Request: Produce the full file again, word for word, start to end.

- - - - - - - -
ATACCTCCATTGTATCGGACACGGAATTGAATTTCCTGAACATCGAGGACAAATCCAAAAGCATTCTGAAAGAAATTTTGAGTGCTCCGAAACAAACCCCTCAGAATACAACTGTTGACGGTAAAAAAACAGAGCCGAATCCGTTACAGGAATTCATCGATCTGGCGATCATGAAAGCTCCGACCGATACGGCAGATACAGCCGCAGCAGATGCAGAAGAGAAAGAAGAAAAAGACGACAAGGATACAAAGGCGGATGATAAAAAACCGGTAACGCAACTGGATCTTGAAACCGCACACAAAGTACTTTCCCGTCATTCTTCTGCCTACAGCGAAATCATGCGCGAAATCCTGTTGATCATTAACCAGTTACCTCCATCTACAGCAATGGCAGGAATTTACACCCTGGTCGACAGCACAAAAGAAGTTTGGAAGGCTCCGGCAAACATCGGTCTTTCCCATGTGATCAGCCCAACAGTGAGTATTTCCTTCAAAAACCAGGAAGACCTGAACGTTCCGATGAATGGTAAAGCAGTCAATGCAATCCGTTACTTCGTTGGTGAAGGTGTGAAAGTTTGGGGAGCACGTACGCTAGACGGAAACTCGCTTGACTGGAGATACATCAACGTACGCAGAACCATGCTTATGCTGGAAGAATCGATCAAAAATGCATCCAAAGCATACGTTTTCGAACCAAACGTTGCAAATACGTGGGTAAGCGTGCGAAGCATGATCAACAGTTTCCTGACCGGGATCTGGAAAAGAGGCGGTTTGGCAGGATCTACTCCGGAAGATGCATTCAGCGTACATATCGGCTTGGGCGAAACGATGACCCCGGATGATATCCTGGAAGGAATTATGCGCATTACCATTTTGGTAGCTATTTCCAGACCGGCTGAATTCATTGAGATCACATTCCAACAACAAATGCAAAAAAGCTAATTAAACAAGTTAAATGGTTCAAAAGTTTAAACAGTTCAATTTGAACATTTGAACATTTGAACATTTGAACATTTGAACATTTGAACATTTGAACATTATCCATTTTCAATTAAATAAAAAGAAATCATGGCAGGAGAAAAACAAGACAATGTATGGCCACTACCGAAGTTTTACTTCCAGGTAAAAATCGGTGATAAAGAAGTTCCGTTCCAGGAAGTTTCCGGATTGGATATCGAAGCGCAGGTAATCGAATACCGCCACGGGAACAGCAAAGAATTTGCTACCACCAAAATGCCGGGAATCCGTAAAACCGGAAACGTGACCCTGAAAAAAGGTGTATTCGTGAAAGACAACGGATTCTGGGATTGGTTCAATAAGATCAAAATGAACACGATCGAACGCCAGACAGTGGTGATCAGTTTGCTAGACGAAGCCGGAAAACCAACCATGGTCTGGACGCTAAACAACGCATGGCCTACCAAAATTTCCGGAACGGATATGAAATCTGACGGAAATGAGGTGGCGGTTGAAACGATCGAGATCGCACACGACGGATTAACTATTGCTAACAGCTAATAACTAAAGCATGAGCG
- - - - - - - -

ATACCTCCATTGTATCGGACACGGAATTGAATTTCCTGAACATCGAGGACAAATCCAAAAGCATTCTGAAAGAAATTTTGAGTGCTCCGAAACAAACCCCTCAGAATACAACTGTTGACGGTAAAAAAACAGAGCCGAATCCGTTACAGGAATTCATCGATCTGGCGATCATGAAAGCTCCGACCGATACGGCAGATACAGCCGCAGCAGATGCAGAAGAGAAAGAAGAAAAAGACGACAAGGATACAAAGGCGGATGATAAAAAACCGGTAACGCAACTGGATCTTGAAACCGCACACAAAGTACTTTCCCGTCATTCTTCTGCCTACAGCGAAATCATGCGCGAAATCCTGTTGATCATTAACCAGTTACCTCCATCTACAGCAATGGCAGGAATTTACACCCTGGTCGACAGCACAAAAGAAGTTTGGAAGGCTCCGGCAAACATCGGTCTTTCCCATGTGATCAGCCCAACAGTGAGTATTTCCTTCAAAAACCAGGAAGACCTGAACGTTCCGATGAATGGTAAAGCAGTCAATGCAATCCGTTACTTCGTTGGTGAAGGTGTGAAAGTTTGGGGAGCACGTACGCTAGACGGAAACTCGCTTGACTGGAGATACATCAACGTACGCAGAACCATGCTTATGCTGGAAGAATCGATCAAAAATGCATCCAAAGCATACGTTTTCGAACCAAACGTTGCAAATACGTGGGTAAGCGTGCGAAGCATGATCAACAGTTTCCTGACCGGGATCTGGAAAAGAGGCGGTTTGGCAGGATCTACTCCGGAAGATGCATTCAGCGTACATATCGGCTTGGGCGAAACGATGACCCCGGATGATATCCTGGAAGGAATTATGCGCATTACCATTTTGGTAGCTATTTCCAGACCGGCTGAATTCATTGAGATCACATTCCAACAACAAATGCAAAAAAGCTAATTAAACAAGTTAAATGGTTCAAAAGTTTAAACAGTTCAATTTGAACATTTGAACATTTGAACATTTGAACATTTGAACATTTGAACATTTGAACATTATCCATTTTCAATTAAATAAAAAGAAATCATGGCAGGAGAAAAACAAGACAATGTATGGCCACTACCGAAGTTTTACTTCCAGGTAAAAATCGGTGATAAAGAAGTTCCGTTCCAGGAAGTTTCCGGATTGGATATCGAAGCGCAGGTAATCGAATACCGCCACGGGAACAGCAAAGAATTTGCTACCACCAAAATGCCGGGAATCCGTAAAACCGGAAACGTGACCCTGAAAAAAGGTGTATTCGTGAAAGACAACGGATTCTGGGATTGGTTCAATAAGATCAAAATGAACACGATCGAACGCCAGACAGTGGTGATCAGTTTGCTAGACGAAGCCGGAAAACCAACCATGGTCTGGACGCTAAACAACGCATGGCCTACCAAAATTTCCGGAACGGATATGAAATCTGACGGAAATGAGGTGGCGGTTGAAACGATCGAGATCGCACACGACGGATTAACTATTGCTAACAGCTAATAACTAAAGCATGAGCG